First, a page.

I had a chance to meet a number of second generation US-resident Indians over the last year. I am very much amazed by their conviction to make a positive change in the Indian society. I have spent a few years in the US and my life there - which distinctively showed the difference in quality of life between the two worlds - is the primary reason for my interest in social causes in India. So, I could clearly relate to a first generation Indian working from his adopted home, or a returnee (like me) working for India's development.
During my days in the US, I have met a few second generation Indians who either didn't feel strongly for their country of origin or at times were even embarrassed about their Indian identity. A few were involved enough to follow cricket matches and felt strongly about an Indian win or a loss. But given that a majority of the resident Indians themselves don't bother about acting for a social change, and a few even embarrassed to be Indian, there is no fairness in judging the sentiments of NRIs.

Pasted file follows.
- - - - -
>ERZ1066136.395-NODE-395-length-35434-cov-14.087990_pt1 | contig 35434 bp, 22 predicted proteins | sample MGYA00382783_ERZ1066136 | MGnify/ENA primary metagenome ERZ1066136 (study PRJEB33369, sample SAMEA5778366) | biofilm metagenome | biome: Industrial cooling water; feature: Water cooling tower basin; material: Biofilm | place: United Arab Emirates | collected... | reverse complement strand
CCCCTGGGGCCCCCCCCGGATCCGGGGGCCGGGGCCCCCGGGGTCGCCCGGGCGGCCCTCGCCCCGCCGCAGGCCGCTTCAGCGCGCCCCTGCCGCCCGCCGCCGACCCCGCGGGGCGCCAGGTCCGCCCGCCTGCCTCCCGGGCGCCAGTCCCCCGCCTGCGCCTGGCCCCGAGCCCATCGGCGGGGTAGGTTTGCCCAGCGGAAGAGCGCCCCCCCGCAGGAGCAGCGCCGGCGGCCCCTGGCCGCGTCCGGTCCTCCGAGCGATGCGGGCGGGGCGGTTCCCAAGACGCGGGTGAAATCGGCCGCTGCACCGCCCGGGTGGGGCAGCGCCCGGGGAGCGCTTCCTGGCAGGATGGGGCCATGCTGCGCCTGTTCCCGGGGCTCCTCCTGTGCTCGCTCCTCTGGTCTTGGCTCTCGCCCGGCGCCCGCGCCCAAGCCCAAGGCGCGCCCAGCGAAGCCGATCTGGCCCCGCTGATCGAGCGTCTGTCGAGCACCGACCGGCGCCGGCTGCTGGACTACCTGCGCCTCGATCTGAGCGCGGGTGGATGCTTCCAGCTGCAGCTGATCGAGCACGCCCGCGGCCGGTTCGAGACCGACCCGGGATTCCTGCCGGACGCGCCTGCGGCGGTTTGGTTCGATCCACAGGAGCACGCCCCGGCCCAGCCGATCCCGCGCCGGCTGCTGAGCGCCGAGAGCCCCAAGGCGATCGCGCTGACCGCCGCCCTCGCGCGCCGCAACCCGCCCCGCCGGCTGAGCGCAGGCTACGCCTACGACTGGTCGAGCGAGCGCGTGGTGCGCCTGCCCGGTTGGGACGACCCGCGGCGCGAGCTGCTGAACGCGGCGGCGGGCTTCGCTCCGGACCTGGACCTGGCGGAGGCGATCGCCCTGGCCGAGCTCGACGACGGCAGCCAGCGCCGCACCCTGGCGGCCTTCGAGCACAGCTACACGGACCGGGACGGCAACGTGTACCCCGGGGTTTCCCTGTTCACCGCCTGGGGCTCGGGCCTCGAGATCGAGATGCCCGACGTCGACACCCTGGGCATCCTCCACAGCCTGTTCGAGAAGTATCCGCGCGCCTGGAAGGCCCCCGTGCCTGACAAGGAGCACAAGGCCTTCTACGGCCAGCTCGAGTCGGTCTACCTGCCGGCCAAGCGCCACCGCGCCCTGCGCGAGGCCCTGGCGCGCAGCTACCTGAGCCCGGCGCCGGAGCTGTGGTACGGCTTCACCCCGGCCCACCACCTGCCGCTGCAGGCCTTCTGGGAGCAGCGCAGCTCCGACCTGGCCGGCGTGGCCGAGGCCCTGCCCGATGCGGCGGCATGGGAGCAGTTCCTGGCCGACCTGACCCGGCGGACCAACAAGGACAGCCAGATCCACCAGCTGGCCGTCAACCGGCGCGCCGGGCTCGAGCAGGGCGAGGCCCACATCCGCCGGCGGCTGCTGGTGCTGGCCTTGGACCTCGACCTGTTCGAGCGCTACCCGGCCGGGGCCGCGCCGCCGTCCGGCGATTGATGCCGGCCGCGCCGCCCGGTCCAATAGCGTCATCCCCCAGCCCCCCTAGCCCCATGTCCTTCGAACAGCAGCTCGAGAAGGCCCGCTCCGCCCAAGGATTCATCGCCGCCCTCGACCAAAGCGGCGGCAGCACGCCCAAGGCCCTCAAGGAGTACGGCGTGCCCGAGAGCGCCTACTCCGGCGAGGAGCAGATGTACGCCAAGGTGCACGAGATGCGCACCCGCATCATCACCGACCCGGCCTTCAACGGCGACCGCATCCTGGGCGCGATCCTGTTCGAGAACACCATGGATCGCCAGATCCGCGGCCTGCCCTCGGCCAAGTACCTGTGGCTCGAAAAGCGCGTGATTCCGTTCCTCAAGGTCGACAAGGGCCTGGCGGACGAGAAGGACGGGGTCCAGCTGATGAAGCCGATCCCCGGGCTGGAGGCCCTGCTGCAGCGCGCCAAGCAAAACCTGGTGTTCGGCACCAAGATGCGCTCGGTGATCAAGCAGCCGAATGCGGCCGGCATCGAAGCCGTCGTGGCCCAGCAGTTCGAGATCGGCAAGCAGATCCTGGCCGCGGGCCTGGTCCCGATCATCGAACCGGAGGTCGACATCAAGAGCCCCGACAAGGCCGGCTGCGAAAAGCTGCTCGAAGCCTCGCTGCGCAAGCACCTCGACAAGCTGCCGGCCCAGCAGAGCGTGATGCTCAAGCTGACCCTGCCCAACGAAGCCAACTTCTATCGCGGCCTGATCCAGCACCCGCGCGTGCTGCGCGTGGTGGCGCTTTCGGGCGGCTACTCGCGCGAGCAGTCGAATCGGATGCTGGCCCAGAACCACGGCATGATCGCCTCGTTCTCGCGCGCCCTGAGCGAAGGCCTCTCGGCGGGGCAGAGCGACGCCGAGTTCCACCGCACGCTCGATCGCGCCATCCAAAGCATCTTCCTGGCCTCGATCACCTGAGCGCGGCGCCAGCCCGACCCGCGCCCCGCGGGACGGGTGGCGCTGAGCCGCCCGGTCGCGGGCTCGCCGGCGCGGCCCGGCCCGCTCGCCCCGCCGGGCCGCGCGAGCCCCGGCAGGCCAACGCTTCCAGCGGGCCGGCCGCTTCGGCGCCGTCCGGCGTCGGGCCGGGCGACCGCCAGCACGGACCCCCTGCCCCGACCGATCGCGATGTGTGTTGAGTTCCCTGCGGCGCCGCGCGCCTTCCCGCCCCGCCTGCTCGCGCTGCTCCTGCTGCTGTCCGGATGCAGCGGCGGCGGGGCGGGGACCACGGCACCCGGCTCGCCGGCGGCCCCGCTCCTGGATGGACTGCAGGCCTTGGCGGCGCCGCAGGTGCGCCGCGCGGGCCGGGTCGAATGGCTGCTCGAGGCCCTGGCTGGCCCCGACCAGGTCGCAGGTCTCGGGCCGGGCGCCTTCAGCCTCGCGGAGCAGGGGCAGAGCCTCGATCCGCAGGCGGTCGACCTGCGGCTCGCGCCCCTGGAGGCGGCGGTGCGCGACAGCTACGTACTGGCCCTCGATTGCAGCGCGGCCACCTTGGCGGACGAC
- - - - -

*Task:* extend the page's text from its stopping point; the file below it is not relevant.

But here, I am talking about second generation Indians, who are born in the luxury of a developed nation and really need not have sentimental attachment to a country in which their parents were born and probably spent their first 20 years of life there. One of those I have talked about, has changed career path to a less paying social enterprise from a better paying business enterprise (in the US). The other one went one step ahead and chose to move to India (where there are no immediate relatives) to work on educational development. This is just to mention a few.
Honestly, I don't know how the initiatives of these people will turn out to be on the ground. Some may hit the bulls eye, while some may be totally impractical. But I am really amazed to find how they are inspired so much by the idea of a well developed community, when development is something that they are already born into.